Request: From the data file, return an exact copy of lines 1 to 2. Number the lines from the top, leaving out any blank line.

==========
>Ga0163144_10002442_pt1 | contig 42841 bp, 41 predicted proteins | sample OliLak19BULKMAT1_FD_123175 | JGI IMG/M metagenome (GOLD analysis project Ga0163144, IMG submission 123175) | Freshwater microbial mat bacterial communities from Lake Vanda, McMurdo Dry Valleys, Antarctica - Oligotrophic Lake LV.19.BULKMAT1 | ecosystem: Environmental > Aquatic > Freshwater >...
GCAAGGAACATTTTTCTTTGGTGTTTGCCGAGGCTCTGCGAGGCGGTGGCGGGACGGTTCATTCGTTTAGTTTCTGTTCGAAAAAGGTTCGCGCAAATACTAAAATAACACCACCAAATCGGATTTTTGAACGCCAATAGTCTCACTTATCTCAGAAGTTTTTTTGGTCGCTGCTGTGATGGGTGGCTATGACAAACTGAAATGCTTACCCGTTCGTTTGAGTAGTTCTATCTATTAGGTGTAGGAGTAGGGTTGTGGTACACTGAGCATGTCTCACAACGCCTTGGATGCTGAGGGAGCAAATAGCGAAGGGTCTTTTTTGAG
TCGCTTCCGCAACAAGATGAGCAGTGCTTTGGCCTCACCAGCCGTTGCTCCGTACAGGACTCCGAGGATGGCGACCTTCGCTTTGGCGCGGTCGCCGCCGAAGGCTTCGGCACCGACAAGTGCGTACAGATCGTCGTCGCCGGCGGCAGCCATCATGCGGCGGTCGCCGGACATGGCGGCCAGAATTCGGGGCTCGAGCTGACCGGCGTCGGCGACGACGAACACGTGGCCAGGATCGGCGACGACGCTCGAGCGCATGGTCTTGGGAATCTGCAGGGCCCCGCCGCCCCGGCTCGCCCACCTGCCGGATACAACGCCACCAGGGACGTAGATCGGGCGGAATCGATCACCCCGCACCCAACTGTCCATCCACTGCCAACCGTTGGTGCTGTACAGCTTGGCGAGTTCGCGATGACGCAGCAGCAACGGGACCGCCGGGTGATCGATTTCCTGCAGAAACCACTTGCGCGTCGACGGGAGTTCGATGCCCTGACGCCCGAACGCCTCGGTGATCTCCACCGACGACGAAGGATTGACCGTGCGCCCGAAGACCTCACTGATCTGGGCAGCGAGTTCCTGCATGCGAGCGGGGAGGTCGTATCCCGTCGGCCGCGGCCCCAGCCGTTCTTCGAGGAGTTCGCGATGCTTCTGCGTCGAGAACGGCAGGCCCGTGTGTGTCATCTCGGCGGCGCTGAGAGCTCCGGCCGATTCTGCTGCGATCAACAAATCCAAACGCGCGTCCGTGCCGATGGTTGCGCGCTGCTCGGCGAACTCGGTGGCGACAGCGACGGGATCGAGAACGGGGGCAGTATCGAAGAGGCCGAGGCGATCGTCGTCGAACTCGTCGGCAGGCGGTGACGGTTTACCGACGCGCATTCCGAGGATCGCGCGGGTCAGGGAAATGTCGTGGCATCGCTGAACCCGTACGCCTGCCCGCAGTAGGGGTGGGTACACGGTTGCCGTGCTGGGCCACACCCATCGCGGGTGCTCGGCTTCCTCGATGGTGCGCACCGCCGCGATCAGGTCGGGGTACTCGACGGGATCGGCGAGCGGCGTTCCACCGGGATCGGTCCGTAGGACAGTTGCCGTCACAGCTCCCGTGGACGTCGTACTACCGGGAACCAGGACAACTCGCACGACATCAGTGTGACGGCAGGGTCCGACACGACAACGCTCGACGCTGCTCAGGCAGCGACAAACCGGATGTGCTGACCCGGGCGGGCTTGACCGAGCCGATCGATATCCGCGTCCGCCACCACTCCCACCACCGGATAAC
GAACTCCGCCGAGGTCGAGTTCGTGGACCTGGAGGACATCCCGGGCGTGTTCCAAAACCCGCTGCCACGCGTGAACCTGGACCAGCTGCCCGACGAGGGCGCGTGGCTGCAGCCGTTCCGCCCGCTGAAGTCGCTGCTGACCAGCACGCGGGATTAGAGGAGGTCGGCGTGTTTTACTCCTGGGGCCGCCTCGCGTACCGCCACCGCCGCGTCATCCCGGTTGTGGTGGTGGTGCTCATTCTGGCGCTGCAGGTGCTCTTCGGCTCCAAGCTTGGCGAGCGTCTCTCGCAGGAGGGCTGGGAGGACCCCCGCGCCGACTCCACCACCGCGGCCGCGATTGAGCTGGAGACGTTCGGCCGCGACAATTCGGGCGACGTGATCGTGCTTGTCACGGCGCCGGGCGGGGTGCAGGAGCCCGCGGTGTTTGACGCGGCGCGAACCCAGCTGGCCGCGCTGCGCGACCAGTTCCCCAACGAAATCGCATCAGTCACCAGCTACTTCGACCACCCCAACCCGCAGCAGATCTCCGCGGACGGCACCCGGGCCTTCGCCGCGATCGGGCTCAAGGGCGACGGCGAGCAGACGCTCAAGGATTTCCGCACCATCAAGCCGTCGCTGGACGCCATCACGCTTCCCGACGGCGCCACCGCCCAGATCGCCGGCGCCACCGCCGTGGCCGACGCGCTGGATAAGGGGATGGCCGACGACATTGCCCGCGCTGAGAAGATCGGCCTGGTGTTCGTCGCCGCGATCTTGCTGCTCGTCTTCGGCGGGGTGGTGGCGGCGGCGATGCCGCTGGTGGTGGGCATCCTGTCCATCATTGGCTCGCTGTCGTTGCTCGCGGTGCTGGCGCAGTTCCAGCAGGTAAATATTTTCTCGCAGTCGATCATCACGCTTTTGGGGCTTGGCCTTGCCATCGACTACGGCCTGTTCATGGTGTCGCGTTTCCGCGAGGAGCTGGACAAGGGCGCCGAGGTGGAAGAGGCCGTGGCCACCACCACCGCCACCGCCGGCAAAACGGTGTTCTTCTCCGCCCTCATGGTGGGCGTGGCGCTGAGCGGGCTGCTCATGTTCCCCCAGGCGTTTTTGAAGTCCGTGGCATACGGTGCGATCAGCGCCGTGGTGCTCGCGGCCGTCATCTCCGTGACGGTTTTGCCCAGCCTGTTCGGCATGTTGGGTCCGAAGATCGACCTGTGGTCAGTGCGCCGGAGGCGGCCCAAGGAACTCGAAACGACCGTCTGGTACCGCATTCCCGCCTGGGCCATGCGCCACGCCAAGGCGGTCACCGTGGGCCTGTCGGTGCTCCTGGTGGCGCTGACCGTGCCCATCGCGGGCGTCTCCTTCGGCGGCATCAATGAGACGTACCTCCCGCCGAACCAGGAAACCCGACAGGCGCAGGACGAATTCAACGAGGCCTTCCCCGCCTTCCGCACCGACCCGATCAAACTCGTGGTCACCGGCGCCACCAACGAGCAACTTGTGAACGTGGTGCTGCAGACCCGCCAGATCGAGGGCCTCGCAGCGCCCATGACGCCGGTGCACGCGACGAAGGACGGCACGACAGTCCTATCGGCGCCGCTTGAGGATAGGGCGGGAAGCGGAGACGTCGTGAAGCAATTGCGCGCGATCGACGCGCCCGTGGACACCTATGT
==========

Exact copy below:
>Ga0163144_10002442_pt1 | contig 42841 bp, 41 predicted proteins | sample OliLak19BULKMAT1_FD_123175 | JGI IMG/M metagenome (GOLD analysis project Ga0163144, IMG submission 123175) | Freshwater microbial mat bacterial communities from Lake Vanda, McMurdo Dry Valleys, Antarctica - Oligotrophic Lake LV.19.BULKMAT1 | ecosystem: Environmental > Aquatic > Freshwater >...
GCAAGGAACATTTTTCTTTGGTGTTTGCCGAGGCTCTGCGAGGCGGTGGCGGGACGGTTCATTCGTTTAGTTTCTGTTCGAAAAAGGTTCGCGCAAATACTAAAATAACACCACCAAATCGGATTTTTGAACGCCAATAGTCTCACTTATCTCAGAAGTTTTTTTGGTCGCTGCTGTGATGGGTGGCTATGACAAACTGAAATGCTTACCCGTTCGTTTGAGTAGTTCTATCTATTAGGTGTAGGAGTAGGGTTGTGGTACACTGAGCATGTCTCACAACGCCTTGGATGCTGAGGGAGCAAATAGCGAAGGGTCTTTTTTGAG